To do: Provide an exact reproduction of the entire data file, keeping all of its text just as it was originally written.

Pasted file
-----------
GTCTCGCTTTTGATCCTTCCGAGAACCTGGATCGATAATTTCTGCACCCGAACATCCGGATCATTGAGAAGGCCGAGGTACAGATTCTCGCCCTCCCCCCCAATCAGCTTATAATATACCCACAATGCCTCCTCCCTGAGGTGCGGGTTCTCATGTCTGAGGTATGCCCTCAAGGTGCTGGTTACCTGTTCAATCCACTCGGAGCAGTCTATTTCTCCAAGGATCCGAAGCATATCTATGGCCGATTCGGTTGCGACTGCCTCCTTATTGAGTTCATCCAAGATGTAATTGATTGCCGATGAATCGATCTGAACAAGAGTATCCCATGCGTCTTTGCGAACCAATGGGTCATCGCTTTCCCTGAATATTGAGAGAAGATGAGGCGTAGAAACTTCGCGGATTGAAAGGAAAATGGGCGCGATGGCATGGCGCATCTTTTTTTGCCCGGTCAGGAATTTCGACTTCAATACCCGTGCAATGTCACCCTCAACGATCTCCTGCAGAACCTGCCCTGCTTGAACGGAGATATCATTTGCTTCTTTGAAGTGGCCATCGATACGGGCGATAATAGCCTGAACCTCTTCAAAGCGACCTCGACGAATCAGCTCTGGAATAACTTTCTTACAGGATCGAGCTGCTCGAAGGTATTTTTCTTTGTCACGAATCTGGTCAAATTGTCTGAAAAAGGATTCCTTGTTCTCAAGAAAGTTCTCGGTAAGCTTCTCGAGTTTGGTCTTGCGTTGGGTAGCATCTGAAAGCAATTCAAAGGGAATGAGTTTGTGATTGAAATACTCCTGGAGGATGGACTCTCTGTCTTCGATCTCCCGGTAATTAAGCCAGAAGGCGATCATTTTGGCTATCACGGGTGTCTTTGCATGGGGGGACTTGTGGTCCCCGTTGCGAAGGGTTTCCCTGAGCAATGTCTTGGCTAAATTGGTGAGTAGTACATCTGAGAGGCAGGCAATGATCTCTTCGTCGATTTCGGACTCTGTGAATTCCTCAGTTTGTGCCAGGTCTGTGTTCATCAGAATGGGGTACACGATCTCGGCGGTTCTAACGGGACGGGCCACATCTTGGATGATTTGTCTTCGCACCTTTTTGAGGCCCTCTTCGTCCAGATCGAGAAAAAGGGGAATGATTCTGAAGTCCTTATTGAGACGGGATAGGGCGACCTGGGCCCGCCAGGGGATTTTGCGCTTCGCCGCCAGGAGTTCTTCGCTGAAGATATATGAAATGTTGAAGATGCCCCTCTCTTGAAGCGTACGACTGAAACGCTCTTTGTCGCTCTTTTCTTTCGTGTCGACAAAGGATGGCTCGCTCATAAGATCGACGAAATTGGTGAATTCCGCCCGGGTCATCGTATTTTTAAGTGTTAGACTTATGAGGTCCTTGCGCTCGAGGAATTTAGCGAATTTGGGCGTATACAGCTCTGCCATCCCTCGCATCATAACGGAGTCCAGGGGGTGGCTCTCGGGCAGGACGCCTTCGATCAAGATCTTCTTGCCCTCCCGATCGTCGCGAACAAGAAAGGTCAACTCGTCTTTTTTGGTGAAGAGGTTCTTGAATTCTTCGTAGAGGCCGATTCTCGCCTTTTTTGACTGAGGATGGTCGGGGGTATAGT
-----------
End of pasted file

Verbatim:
GTCTCGCTTTTGATCCTTCCGAGAACCTGGATCGATAATTTCTGCACCCGAACATCCGGATCATTGAGAAGGCCGAGGTACAGATTCTCGCCCTCCCCCCCAATCAGCTTATAATATACCCACAATGCCTCCTCCCTGAGGTGCGGGTTCTCATGTCTGAGGTATGCCCTCAAGGTGCTGGTTACCTGTTCAATCCACTCGGAGCAGTCTATTTCTCCAAGGATCCGAAGCATATCTATGGCCGATTCGGTTGCGACTGCCTCCTTATTGAGTTCATCCAAGATGTAATTGATTGCCGATGAATCGATCTGAACAAGAGTATCCCATGCGTCTTTGCGAACCAATGGGTCATCGCTTTCCCTGAATATTGAGAGAAGATGAGGCGTAGAAACTTCGCGGATTGAAAGGAAAATGGGCGCGATGGCATGGCGCATCTTTTTTTGCCCGGTCAGGAATTTCGACTTCAATACCCGTGCAATGTCACCCTCAACGATCTCCTGCAGAACCTGCCCTGCTTGAACGGAGATATCATTTGCTTCTTTGAAGTGGCCATCGATACGGGCGATAATAGCCTGAACCTCTTCAAAGCGACCTCGACGAATCAGCTCTGGAATAACTTTCTTACAGGATCGAGCTGCTCGAAGGTATTTTTCTTTGTCACGAATCTGGTCAAATTGTCTGAAAAAGGATTCCTTGTTCTCAAGAAAGTTCTCGGTAAGCTTCTCGAGTTTGGTCTTGCGTTGGGTAGCATCTGAAAGCAATTCAAAGGGAATGAGTTTGTGATTGAAATACTCCTGGAGGATGGACTCTCTGTCTTCGATCTCCCGGTAATTAAGCCAGAAGGCGATCATTTTGGCTATCACGGGTGTCTTTGCATGGGGGGACTTGTGGTCCCCGTTGCGAAGGGTTTCCCTGAGCAATGTCTTGGCTAAATTGGTGAGTAGTACATCTGAGAGGCAGGCAATGATCTCTTCGTCGATTTCGGACTCTGTGAATTCCTCAGTTTGTGCCAGGTCTGTGTTCATCAGAATGGGGTACACGATCTCGGCGGTTCTAACGGGACGGGCCACATCTTGGATGATTTGTCTTCGCACCTTTTTGAGGCCCTCTTCGTCCAGATCGAGAAAAAGGGGAATGATTCTGAAGTCCTTATTGAGACGGGATAGGGCGACCTGGGCCCGCCAGGGGATTTTGCGCTTCGCCGCCAGGAGTTCTTCGCTGAAGATATATGAAATGTTGAAGATGCCCCTCTCTTGAAGCGTACGACTGAAACGCTCTTTGTCGCTCTTTTCTTTCGTGTCGACAAAGGATGGCTCGCTCATAAGATCGACGAAATTGGTGAATTCCGCCCGGGTCATCGTATTTTTAAGTGTTAGACTTATGAGGTCCTTGCGCTCGAGGAATTTAGCGAATTTGGGCGTATACAGCTCTGCCATCCCTCGCATCATAACGGAGTCCAGGGGGTGGCTCTCGGGCAGGACGCCTTCGATCAAGATCTTCTTGCCCTCCCGATCGTCGCGAACAAGAAAGGTCAACTCGTCTTTTTTGGTGAAGAGGTTCTTGAATTCTTCGTAGAGGCCGATTCTCGCCTTTTTTGACTGAGGATGGTCGGGGGTATAGT